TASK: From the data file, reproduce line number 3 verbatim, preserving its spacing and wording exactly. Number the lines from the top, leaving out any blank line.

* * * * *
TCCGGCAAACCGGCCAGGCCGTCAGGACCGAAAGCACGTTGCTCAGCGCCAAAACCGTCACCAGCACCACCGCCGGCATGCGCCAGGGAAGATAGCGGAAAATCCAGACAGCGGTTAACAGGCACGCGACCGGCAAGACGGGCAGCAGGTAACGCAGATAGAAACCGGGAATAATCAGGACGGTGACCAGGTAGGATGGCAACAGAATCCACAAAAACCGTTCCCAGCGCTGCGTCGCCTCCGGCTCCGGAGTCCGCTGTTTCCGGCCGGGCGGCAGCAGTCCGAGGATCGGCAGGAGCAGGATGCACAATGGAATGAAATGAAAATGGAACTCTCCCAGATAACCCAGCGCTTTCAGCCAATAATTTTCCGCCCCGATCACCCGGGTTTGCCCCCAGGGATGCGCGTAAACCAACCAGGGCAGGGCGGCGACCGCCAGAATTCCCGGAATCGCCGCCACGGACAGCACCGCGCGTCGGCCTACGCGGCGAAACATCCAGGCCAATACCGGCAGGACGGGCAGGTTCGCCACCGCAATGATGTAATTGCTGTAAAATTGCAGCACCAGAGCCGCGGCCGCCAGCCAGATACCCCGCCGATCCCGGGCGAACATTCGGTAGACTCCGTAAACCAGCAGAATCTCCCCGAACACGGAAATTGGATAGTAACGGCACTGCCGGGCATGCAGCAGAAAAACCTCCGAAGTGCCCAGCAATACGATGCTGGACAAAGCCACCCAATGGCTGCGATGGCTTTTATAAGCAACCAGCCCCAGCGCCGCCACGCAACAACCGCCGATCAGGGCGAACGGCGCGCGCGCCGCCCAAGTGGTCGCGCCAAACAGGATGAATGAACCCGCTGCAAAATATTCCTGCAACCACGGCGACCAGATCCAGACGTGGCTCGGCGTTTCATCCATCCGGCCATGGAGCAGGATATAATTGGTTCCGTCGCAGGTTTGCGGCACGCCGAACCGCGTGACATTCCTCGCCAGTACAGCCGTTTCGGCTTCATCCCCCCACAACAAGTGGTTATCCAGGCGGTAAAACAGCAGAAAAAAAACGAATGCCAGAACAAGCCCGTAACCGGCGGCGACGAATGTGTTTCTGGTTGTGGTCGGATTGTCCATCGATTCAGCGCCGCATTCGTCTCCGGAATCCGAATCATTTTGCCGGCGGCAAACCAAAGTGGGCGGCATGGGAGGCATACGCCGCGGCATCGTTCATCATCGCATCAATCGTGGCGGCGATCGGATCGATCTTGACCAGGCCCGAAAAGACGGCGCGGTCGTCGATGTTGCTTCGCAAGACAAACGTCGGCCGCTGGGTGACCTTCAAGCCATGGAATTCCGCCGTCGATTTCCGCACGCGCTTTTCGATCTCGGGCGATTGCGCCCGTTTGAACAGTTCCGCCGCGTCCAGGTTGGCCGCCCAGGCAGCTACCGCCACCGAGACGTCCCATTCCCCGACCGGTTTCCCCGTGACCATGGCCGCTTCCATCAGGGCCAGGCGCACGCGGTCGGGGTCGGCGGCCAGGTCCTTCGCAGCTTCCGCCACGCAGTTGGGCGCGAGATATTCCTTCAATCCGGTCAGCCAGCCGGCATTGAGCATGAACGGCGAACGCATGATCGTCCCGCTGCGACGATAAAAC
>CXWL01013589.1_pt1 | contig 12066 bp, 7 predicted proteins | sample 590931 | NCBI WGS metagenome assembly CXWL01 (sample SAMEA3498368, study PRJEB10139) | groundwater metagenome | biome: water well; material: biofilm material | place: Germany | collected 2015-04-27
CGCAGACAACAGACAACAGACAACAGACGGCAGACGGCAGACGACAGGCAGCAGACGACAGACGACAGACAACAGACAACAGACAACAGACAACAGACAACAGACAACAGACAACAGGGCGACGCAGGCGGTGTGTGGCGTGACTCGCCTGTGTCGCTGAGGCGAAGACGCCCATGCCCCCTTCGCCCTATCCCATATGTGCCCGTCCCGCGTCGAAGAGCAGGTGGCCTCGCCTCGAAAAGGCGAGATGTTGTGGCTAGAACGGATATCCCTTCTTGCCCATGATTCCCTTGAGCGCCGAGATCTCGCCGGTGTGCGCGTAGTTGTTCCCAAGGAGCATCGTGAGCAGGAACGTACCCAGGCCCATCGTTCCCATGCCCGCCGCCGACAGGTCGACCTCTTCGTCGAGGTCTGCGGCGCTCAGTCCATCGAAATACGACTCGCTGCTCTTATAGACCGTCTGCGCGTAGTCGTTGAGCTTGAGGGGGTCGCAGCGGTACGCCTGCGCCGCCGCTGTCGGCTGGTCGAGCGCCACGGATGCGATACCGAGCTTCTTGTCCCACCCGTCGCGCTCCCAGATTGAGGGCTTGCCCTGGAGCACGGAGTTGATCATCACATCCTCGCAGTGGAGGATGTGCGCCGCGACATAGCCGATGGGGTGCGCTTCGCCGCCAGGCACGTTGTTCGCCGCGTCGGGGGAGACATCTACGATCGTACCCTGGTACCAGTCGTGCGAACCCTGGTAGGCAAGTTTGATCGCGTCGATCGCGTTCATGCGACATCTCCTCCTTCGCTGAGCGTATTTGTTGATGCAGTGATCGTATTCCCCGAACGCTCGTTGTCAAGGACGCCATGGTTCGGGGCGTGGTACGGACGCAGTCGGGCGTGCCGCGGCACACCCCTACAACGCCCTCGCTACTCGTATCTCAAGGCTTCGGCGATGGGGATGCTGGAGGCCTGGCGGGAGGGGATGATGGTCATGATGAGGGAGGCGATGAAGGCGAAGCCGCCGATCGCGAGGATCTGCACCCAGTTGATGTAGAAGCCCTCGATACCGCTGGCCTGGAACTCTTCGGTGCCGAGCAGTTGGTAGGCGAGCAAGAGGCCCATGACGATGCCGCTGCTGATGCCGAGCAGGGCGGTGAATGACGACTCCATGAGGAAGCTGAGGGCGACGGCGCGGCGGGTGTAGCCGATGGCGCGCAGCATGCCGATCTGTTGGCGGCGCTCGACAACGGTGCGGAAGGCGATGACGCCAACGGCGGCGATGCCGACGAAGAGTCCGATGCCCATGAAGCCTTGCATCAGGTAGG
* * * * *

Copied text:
CGCAGACAACAGACAACAGACAACAGACGGCAGACGGCAGACGACAGGCAGCAGACGACAGACGACAGACAACAGACAACAGACAACAGACAACAGACAACAGACAACAGACAACAGGGCGACGCAGGCGGTGTGTGGCGTGACTCGCCTGTGTCGCTGAGGCGAAGACGCCCATGCCCCCTTCGCCCTATCCCATATGTGCCCGTCCCGCGTCGAAGAGCAGGTGGCCTCGCCTCGAAAAGGCGAGATGTTGTGGCTAGAACGGATATCCCTTCTTGCCCATGATTCCCTTGAGCGCCGAGATCTCGCCGGTGTGCGCGTAGTTGTTCCCAAGGAGCATCGTGAGCAGGAACGTACCCAGGCCCATCGTTCCCATGCCCGCCGCCGACAGGTCGACCTCTTCGTCGAGGTCTGCGGCGCTCAGTCCATCGAAATACGACTCGCTGCTCTTATAGACCGTCTGCGCGTAGTCGTTGAGCTTGAGGGGGTCGCAGCGGTACGCCTGCGCCGCCGCTGTCGGCTGGTCGAGCGCCACGGATGCGATACCGAGCTTCTTGTCCCACCCGTCGCGCTCCCAGATTGAGGGCTTGCCCTGGAGCACGGAGTTGATCATCACATCCTCGCAGTGGAGGATGTGCGCCGCGACATAGCCGATGGGGTGCGCTTCGCCGCCAGGCACGTTGTTCGCCGCGTCGGGGGAGACATCTACGATCGTACCCTGGTACCAGTCGTGCGAACCCTGGTAGGCAAGTTTGATCGCGTCGATCGCGTTCATGCGACATCTCCTCCTTCGCTGAGCGTATTTGTTGATGCAGTGATCGTATTCCCCGAACGCTCGTTGTCAAGGACGCCATGGTTCGGGGCGTGGTACGGACGCAGTCGGGCGTGCCGCGGCACACCCCTACAACGCCCTCGCTACTCGTATCTCAAGGCTTCGGCGATGGGGATGCTGGAGGCCTGGCGGGAGGGGATGATGGTCATGATGAGGGAGGCGATGAAGGCGAAGCCGCCGATCGCGAGGATCTGCACCCAGTTGATGTAGAAGCCCTCGATACCGCTGGCCTGGAACTCTTCGGTGCCGAGCAGTTGGTAGGCGAGCAAGAGGCCCATGACGATGCCGCTGCTGATGCCGAGCAGGGCGGTGAATGACGACTCCATGAGGAAGCTGAGGGCGACGGCGCGGCGGGTGTAGCCGATGGCGCGCAGCATGCCGATCTGTTGGCGGCGCTCGACAACGGTGCGGAAGGCGATGACGCCAACGGCGGCGATGCCGACGAAGAGTCCGATGCCCATGAAGCCTTGCATCAGGTAGG